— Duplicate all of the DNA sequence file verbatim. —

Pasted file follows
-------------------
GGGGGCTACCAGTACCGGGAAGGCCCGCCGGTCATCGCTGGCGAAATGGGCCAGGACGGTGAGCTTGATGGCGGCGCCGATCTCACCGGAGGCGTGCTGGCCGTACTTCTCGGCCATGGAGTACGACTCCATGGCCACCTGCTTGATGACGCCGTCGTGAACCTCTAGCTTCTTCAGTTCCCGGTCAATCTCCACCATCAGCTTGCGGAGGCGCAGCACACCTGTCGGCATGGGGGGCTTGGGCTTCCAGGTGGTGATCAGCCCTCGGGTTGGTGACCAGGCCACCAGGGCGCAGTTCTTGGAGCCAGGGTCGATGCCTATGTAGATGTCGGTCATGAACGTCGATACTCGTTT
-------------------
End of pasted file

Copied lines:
GGGGGCTACCAGTACCGGGAAGGCCCGCCGGTCATCGCTGGCGAAATGGGCCAGGACGGTGAGCTTGATGGCGGCGCCGATCTCACCGGAGGCGTGCTGGCCGTACTTCTCGGCCATGGAGTACGACTCCATGGCCACCTGCTTGATGACGCCGTCGTGAACCTCTAGCTTCTTCAGTTCCCGGTCAATCTCCACCATCAGCTTGCGGAGGCGCAGCACACCTGTCGGCATGGGGGGCTTGGGCTTCCAGGTGGTGATCAGCCCTCGGGTTGGTGACCAGGCCACCAGGGCGCAGTTCTTGGAGCCAGGGTCGATGCCTATGTAGATGTCGGTCATGAACGTCGATACTCGTTT